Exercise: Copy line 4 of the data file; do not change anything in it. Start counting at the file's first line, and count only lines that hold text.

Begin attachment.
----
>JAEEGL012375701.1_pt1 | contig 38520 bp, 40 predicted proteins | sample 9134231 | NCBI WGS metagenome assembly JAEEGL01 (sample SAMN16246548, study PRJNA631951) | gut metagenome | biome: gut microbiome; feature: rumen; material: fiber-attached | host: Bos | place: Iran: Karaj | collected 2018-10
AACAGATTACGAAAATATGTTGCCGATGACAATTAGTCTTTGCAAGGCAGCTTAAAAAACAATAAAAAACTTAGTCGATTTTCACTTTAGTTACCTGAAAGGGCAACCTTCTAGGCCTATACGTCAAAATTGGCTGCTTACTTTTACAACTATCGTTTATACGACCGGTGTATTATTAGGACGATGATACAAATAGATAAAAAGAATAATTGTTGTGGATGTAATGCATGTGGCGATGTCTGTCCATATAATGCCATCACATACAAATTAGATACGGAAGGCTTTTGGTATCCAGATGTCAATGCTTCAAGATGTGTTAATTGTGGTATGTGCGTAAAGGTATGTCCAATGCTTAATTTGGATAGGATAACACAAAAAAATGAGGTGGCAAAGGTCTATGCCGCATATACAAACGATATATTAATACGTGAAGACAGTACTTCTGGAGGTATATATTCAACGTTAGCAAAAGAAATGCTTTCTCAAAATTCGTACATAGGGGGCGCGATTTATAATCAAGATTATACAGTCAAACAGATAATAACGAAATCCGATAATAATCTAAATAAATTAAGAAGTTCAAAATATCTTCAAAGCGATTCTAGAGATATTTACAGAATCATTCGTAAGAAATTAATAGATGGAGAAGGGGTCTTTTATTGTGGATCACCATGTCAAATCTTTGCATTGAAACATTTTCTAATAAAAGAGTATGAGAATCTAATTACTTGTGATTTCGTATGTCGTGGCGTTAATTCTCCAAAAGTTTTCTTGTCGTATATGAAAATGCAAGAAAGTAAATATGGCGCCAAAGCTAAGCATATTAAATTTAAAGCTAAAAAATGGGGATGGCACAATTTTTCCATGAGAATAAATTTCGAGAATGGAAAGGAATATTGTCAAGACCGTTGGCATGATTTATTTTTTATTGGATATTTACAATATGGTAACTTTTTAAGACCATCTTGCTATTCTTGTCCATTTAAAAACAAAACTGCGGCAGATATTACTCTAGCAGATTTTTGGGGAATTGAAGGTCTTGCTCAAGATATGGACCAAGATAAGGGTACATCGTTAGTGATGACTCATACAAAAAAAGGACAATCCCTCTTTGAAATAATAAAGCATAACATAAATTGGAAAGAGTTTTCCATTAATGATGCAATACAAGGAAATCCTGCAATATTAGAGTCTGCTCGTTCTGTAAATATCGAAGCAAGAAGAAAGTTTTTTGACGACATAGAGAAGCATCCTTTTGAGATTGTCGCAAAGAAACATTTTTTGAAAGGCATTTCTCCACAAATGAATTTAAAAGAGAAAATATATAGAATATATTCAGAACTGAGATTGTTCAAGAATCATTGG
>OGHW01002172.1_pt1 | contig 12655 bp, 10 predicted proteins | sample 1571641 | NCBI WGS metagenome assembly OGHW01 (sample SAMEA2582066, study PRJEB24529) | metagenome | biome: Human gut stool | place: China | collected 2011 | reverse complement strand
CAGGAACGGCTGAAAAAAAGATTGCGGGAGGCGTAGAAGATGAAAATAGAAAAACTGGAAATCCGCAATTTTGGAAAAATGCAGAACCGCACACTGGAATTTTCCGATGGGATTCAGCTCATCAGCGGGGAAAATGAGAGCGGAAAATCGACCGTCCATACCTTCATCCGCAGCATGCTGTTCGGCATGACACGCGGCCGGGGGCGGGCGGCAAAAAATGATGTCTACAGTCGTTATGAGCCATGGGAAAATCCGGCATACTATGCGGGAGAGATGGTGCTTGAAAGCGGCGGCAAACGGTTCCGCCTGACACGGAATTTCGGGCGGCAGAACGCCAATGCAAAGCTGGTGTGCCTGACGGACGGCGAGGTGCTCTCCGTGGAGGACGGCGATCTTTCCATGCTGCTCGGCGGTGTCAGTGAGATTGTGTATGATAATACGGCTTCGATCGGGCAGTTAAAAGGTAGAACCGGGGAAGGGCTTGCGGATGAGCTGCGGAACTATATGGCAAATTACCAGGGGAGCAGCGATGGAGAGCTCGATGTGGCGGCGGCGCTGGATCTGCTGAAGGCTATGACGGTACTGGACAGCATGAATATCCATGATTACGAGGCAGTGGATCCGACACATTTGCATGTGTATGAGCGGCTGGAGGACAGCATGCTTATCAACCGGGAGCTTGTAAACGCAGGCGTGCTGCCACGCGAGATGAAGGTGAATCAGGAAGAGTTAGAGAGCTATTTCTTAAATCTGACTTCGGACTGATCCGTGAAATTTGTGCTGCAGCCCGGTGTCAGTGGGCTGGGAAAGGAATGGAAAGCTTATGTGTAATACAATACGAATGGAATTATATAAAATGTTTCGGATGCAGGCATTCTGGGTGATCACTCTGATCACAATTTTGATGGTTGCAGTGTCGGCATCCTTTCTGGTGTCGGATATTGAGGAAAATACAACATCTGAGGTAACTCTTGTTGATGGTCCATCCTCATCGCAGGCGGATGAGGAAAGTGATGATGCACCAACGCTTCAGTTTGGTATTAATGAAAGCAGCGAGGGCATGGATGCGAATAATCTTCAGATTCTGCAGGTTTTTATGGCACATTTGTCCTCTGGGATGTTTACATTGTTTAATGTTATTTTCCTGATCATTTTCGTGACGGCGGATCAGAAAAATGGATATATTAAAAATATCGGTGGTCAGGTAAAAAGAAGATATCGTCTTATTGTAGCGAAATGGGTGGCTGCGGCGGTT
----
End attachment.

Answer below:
CAGGAACGGCTGAAAAAAAGATTGCGGGAGGCGTAGAAGATGAAAATAGAAAAACTGGAAATCCGCAATTTTGGAAAAATGCAGAACCGCACACTGGAATTTTCCGATGGGATTCAGCTCATCAGCGGGGAAAATGAGAGCGGAAAATCGACCGTCCATACCTTCATCCGCAGCATGCTGTTCGGCATGACACGCGGCCGGGGGCGGGCGGCAAAAAATGATGTCTACAGTCGTTATGAGCCATGGGAAAATCCGGCATACTATGCGGGAGAGATGGTGCTTGAAAGCGGCGGCAAACGGTTCCGCCTGACACGGAATTTCGGGCGGCAGAACGCCAATGCAAAGCTGGTGTGCCTGACGGACGGCGAGGTGCTCTCCGTGGAGGACGGCGATCTTTCCATGCTGCTCGGCGGTGTCAGTGAGATTGTGTATGATAATACGGCTTCGATCGGGCAGTTAAAAGGTAGAACCGGGGAAGGGCTTGCGGATGAGCTGCGGAACTATATGGCAAATTACCAGGGGAGCAGCGATGGAGAGCTCGATGTGGCGGCGGCGCTGGATCTGCTGAAGGCTATGACGGTACTGGACAGCATGAATATCCATGATTACGAGGCAGTGGATCCGACACATTTGCATGTGTATGAGCGGCTGGAGGACAGCATGCTTATCAACCGGGAGCTTGTAAACGCAGGCGTGCTGCCACGCGAGATGAAGGTGAATCAGGAAGAGTTAGAGAGCTATTTCTTAAATCTGACTTCGGACTGATCCGTGAAATTTGTGCTGCAGCCCGGTGTCAGTGGGCTGGGAAAGGAATGGAAAGCTTATGTGTAATACAATACGAATGGAATTATATAAAATGTTTCGGATGCAGGCATTCTGGGTGATCACTCTGATCACAATTTTGATGGTTGCAGTGTCGGCATCCTTTCTGGTGTCGGATATTGAGGAAAATACAACATCTGAGGTAACTCTTGTTGATGGTCCATCCTCATCGCAGGCGGATGAGGAAAGTGATGATGCACCAACGCTTCAGTTTGGTATTAATGAAAGCAGCGAGGGCATGGATGCGAATAATCTTCAGATTCTGCAGGTTTTTATGGCACATTTGTCCTCTGGGATGTTTACATTGTTTAATGTTATTTTCCTGATCATTTTCGTGACGGCGGATCAGAAAAATGGATATATTAAAAATATCGGTGGTCAGGTAAAAAGAAGATATCGTCTTATTGTAGCGAAATGGGTGGCTGCGGCGGTT